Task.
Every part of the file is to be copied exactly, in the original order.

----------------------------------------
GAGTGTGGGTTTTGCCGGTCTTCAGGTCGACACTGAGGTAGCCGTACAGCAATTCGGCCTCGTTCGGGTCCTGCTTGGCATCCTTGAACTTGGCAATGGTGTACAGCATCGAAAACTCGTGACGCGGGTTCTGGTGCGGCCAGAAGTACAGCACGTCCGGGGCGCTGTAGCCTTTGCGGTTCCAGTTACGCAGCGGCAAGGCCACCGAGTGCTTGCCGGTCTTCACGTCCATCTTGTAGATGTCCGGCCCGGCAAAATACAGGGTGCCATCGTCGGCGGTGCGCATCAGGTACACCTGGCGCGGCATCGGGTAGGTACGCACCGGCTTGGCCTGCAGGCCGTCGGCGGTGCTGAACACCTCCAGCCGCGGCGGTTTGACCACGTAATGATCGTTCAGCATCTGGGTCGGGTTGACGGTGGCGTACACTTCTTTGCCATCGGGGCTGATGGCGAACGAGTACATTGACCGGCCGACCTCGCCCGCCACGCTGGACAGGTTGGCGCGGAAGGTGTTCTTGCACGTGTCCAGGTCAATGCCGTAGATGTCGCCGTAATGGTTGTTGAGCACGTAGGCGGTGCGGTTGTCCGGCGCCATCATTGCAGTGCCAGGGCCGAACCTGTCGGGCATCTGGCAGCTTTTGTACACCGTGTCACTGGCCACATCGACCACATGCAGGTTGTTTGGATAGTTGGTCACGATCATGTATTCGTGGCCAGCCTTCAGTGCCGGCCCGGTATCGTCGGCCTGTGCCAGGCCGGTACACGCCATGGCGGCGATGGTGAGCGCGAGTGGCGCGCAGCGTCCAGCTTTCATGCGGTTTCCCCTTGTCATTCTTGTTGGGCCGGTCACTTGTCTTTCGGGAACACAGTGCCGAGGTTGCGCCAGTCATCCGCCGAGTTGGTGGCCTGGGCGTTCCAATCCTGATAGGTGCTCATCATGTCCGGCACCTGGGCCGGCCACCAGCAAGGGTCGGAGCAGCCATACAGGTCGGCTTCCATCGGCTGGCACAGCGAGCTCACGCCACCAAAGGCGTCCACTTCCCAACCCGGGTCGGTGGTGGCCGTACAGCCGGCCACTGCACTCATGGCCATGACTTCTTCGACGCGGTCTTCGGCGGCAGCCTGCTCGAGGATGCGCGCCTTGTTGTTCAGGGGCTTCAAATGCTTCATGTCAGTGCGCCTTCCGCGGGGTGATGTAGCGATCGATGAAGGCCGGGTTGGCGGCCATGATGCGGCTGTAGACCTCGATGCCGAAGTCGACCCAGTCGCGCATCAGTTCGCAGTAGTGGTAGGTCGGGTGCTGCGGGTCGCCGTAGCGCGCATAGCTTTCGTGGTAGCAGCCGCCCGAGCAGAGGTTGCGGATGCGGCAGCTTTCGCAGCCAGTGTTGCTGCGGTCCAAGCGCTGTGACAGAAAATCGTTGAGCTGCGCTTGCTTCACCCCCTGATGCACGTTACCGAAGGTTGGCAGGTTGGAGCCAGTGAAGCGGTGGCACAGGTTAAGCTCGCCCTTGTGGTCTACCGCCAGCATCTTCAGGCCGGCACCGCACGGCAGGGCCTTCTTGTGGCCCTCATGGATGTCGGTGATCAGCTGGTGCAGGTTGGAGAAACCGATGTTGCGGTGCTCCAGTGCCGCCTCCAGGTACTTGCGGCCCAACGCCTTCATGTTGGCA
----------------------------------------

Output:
GAGTGTGGGTTTTGCCGGTCTTCAGGTCGACACTGAGGTAGCCGTACAGCAATTCGGCCTCGTTCGGGTCCTGCTTGGCATCCTTGAACTTGGCAATGGTGTACAGCATCGAAAACTCGTGACGCGGGTTCTGGTGCGGCCAGAAGTACAGCACGTCCGGGGCGCTGTAGCCTTTGCGGTTCCAGTTACGCAGCGGCAAGGCCACCGAGTGCTTGCCGGTCTTCACGTCCATCTTGTAGATGTCCGGCCCGGCAAAATACAGGGTGCCATCGTCGGCGGTGCGCATCAGGTACACCTGGCGCGGCATCGGGTAGGTACGCACCGGCTTGGCCTGCAGGCCGTCGGCGGTGCTGAACACCTCCAGCCGCGGCGGTTTGACCACGTAATGATCGTTCAGCATCTGGGTCGGGTTGACGGTGGCGTACACTTCTTTGCCATCGGGGCTGATGGCGAACGAGTACATTGACCGGCCGACCTCGCCCGCCACGCTGGACAGGTTGGCGCGGAAGGTGTTCTTGCACGTGTCCAGGTCAATGCCGTAGATGTCGCCGTAATGGTTGTTGAGCACGTAGGCGGTGCGGTTGTCCGGCGCCATCATTGCAGTGCCAGGGCCGAACCTGTCGGGCATCTGGCAGCTTTTGTACACCGTGTCACTGGCCACATCGACCACATGCAGGTTGTTTGGATAGTTGGTCACGATCATGTATTCGTGGCCAGCCTTCAGTGCCGGCCCGGTATCGTCGGCCTGTGCCAGGCCGGTACACGCCATGGCGGCGATGGTGAGCGCGAGTGGCGCGCAGCGTCCAGCTTTCATGCGGTTTCCCCTTGTCATTCTTGTTGGGCCGGTCACTTGTCTTTCGGGAACACAGTGCCGAGGTTGCGCCAGTCATCCGCCGAGTTGGTGGCCTGGGCGTTCCAATCCTGATAGGTGCTCATCATGTCCGGCACCTGGGCCGGCCACCAGCAAGGGTCGGAGCAGCCATACAGGTCGGCTTCCATCGGCTGGCACAGCGAGCTCACGCCACCAAAGGCGTCCACTTCCCAACCCGGGTCGGTGGTGGCCGTACAGCCGGCCACTGCACTCATGGCCATGACTTCTTCGACGCGGTCTTCGGCGGCAGCCTGCTCGAGGATGCGCGCCTTGTTGTTCAGGGGCTTCAAATGCTTCATGTCAGTGCGCCTTCCGCGGGGTGATGTAGCGATCGATGAAGGCCGGGTTGGCGGCCATGATGCGGCTGTAGACCTCGATGCCGAAGTCGACCCAGTCGCGCATCAGTTCGCAGTAGTGGTAGGTCGGGTGCTGCGGGTCGCCGTAGCGCGCATAGCTTTCGTGGTAGCAGCCGCCCGAGCAGAGGTTGCGGATGCGGCAGCTTTCGCAGCCAGTGTTGCTGCGGTCCAAGCGCTGTGACAGAAAATCGTTGAGCTGCGCTTGCTTCACCCCCTGATGCACGTTACCGAAGGTTGGCAGGTTGGAGCCAGTGAAGCGGTGGCACAGGTTAAGCTCGCCCTTGTGGTCTACCGCCAGCATCTTCAGGCCGGCACCGCACGGCAGGGCCTTCTTGTGGCCCTCATGGATGTCGGTGATCAGCTGGTGCAGGTTGGAGAAACCGATGTTGCGGTGCTCCAGTGCCGCCTCCAGGTACTTGCGGCCCAACGCCTTCATGTTGGCA